A Poet Turns Her Eye to El Salvador
December 17, 2007
This past week I learned of a new poetry collection by Boston-area poet Gloria Mindock that evolved from her work with Salvadoran refugees, especially women. The collection is titled Blood Soaked Dresses, and is dedicated to Rufina Amaya, the lone survivor of the El Mozote massacre, in which members of the U.S.-trained Atlacatl Battalion wiped out the entire village of El Mozote in the department of Morazán as part of a scorched earth strategy against peasants in this remote, rural region of El Salvador.
Mindock knows only too well that the events of the Salvadoran civil war are fading in modern memory, and it is precisely fear of that pitiless oblivion, plus a fiery rage against man's cruelty and duplicity, that inspires her poetry.
Mindock could hardly have found a better muse for such an effort than Rufina Amaya, who heard her own daughters cry out for her as they were murdered, and dedicated her life to an attempt to seek justice for the killers who invaded her village in December, 1981. For more than a decade, she was called a liar by supporters of the Salvadoran government and its American apologists in the Reagan administration and the press, specifically the Wall Street Journal. She was ultimately vindicated after forensic anthropologists exhumed the remains of the massacre victims in the wake of the 1992 peace accords. (Ms. Amaya died in March of this past year. For an excellent memorial to her, written by the renowned journalist Alma Guillermoprieto, who personally visited El Mozote shortly after the massacre, go here.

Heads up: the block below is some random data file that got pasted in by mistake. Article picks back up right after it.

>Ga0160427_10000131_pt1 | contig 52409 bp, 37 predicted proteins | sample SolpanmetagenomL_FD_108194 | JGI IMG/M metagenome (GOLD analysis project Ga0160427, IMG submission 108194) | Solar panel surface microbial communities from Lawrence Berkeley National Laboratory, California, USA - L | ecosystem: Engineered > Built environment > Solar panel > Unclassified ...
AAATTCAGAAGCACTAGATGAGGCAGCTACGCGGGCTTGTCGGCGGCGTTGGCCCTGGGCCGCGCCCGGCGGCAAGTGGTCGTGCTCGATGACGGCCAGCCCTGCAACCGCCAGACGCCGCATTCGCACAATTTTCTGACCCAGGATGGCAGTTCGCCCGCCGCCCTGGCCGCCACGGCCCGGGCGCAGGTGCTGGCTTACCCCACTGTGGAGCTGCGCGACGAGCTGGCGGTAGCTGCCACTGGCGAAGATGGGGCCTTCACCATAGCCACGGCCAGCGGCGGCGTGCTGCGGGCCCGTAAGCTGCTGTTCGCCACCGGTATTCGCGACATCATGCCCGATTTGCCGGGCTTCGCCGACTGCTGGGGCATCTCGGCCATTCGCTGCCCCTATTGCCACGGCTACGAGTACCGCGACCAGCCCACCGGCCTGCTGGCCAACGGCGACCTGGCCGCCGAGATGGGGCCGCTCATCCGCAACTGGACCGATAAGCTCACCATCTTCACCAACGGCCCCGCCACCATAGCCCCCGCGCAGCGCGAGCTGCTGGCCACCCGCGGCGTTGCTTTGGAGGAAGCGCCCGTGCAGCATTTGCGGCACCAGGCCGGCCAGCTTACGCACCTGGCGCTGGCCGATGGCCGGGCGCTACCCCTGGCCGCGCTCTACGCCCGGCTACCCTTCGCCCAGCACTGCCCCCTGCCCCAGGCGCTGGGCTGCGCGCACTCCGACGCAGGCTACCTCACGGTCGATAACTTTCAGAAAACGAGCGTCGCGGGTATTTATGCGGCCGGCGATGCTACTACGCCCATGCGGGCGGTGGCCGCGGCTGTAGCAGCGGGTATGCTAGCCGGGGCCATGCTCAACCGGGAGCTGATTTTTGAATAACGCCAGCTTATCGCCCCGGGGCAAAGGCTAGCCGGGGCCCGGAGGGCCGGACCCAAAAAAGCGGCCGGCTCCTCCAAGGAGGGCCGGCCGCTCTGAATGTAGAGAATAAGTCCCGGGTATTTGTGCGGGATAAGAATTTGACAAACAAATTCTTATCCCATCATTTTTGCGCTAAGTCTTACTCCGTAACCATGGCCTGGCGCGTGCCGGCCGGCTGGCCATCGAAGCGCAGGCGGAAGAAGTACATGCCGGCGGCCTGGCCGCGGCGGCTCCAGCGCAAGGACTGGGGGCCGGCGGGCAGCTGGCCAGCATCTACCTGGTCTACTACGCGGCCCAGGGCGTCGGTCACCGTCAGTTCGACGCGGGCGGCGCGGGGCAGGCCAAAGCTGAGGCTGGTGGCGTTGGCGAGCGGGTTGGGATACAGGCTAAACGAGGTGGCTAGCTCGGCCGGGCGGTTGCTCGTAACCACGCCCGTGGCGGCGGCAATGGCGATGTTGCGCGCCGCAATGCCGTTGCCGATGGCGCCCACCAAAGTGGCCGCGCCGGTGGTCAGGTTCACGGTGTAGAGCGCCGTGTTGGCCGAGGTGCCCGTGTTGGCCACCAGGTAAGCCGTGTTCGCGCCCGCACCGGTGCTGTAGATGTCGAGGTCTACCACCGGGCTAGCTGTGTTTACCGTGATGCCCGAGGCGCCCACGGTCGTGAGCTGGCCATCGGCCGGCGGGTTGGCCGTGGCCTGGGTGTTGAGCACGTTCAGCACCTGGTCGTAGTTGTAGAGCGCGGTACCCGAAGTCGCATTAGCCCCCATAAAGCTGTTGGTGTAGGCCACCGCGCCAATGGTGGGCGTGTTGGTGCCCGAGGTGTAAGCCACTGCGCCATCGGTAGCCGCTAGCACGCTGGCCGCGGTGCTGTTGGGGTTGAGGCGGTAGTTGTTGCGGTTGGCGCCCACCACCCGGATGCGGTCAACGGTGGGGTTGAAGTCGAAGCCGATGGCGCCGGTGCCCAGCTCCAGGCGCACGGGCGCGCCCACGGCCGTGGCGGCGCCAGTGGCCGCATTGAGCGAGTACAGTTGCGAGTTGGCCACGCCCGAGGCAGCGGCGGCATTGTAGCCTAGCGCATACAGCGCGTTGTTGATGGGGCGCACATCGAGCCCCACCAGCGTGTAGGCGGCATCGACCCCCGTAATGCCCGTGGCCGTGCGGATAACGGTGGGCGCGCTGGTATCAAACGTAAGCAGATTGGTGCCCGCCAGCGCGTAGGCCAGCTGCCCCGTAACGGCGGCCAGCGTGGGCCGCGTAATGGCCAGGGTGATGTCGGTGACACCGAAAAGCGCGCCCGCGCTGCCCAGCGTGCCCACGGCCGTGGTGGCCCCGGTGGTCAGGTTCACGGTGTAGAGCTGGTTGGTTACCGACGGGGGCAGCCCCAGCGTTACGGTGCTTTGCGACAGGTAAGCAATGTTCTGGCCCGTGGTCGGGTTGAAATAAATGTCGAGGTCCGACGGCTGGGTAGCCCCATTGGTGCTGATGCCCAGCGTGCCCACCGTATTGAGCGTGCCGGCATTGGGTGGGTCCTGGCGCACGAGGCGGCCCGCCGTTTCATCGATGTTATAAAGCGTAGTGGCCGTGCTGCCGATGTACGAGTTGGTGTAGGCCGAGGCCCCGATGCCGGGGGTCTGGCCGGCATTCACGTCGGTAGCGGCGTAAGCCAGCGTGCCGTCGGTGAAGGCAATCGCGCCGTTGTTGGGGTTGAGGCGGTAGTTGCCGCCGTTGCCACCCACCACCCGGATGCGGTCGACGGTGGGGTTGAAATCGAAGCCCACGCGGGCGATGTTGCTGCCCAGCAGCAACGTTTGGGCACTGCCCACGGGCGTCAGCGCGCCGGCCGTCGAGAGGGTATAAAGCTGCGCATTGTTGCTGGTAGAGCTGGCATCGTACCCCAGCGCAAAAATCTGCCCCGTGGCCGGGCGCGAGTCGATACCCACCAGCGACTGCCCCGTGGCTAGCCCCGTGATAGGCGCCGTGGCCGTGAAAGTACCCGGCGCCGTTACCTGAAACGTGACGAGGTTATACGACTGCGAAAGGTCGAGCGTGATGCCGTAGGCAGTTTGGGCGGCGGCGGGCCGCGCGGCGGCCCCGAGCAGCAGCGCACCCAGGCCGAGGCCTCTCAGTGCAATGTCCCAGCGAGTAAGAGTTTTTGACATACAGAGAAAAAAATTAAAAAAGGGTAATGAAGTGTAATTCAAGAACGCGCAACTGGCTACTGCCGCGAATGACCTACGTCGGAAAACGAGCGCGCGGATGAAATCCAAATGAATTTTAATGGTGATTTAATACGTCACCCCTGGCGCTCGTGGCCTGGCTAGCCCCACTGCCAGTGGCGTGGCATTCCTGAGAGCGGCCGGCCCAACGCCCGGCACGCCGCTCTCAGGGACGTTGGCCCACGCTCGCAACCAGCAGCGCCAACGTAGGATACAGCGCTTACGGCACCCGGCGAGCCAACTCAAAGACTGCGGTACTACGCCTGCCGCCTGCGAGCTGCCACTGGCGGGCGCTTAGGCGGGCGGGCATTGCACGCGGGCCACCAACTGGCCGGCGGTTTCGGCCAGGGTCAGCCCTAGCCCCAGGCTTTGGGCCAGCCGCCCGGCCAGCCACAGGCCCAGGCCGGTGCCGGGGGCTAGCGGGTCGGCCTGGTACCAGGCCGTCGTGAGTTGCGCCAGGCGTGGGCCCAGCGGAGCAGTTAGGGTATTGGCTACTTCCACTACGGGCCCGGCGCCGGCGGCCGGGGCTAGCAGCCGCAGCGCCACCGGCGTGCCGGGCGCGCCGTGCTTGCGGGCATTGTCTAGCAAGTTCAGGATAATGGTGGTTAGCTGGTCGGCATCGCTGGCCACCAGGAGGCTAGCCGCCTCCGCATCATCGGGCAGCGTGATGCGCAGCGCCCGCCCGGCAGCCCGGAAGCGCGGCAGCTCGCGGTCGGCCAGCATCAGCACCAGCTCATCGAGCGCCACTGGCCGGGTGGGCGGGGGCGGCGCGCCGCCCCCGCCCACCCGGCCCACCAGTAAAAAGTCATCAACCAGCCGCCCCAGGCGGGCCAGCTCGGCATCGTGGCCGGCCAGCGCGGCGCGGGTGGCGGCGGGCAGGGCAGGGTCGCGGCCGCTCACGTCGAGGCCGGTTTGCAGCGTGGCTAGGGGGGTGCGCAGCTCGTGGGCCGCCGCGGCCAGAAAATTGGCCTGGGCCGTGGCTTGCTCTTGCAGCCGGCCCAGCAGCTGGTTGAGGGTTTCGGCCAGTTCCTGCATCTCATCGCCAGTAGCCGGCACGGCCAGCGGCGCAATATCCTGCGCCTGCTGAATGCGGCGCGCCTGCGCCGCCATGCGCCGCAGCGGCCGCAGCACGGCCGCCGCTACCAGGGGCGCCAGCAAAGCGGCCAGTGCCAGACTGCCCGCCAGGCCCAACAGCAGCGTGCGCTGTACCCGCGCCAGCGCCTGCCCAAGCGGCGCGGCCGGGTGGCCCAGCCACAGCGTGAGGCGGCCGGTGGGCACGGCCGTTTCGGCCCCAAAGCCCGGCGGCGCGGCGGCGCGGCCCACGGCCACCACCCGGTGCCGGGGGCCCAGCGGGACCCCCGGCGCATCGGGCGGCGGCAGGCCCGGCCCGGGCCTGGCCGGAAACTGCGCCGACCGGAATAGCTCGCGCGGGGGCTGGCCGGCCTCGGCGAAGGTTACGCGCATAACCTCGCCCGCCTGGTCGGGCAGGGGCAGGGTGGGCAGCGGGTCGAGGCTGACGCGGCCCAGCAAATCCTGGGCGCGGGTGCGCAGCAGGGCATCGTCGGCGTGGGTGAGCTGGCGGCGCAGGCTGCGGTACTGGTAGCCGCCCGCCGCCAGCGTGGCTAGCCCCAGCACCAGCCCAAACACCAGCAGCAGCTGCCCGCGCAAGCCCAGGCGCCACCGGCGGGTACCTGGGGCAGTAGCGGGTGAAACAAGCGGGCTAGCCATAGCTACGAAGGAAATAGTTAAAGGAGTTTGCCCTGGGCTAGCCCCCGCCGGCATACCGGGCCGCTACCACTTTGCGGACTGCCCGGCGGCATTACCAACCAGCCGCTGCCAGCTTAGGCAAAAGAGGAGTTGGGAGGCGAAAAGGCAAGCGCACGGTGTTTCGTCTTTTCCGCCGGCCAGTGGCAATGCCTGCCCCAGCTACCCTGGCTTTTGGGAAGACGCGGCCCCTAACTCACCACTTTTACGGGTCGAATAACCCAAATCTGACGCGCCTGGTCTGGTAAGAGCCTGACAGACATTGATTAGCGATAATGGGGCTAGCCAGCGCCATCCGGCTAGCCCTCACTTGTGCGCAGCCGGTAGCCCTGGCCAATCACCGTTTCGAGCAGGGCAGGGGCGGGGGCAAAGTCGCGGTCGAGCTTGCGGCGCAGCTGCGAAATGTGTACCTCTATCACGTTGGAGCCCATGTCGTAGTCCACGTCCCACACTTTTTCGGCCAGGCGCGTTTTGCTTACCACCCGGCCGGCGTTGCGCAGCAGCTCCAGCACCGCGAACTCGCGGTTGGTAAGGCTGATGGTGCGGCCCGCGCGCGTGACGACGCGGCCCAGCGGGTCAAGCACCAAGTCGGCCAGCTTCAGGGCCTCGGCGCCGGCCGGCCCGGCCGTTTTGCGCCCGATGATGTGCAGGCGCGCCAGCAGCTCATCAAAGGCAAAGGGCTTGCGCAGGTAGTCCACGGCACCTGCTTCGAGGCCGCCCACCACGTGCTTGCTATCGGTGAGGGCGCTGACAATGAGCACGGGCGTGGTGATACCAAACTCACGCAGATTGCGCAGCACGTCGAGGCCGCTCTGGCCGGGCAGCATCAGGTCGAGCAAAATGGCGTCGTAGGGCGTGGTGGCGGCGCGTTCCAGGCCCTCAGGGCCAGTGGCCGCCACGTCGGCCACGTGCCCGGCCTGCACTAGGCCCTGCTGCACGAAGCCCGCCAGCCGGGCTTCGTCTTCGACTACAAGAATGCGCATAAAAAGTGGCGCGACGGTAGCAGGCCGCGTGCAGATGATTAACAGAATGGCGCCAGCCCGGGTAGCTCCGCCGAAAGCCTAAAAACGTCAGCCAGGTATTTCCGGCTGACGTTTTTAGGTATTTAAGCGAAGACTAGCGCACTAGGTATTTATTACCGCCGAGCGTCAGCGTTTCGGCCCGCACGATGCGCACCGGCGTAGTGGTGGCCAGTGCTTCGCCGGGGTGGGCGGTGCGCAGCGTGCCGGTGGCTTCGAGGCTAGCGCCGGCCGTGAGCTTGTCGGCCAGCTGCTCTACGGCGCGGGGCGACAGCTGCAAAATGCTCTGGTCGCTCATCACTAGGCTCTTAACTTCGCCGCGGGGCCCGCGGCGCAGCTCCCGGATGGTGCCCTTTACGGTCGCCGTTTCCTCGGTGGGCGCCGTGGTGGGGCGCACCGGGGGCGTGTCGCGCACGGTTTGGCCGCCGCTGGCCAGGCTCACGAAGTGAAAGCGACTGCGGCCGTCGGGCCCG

For a link to an article on Gloria Mindock and her poetry collection, go here.
Mindock is also the author of a forthcoming poetry collection titled Nothing Divine Here, and she is the current editor of both the Cervaná Barva Press and the online journal Istanbul Literature Review; she is also the former editor of the Boston Literary Review.
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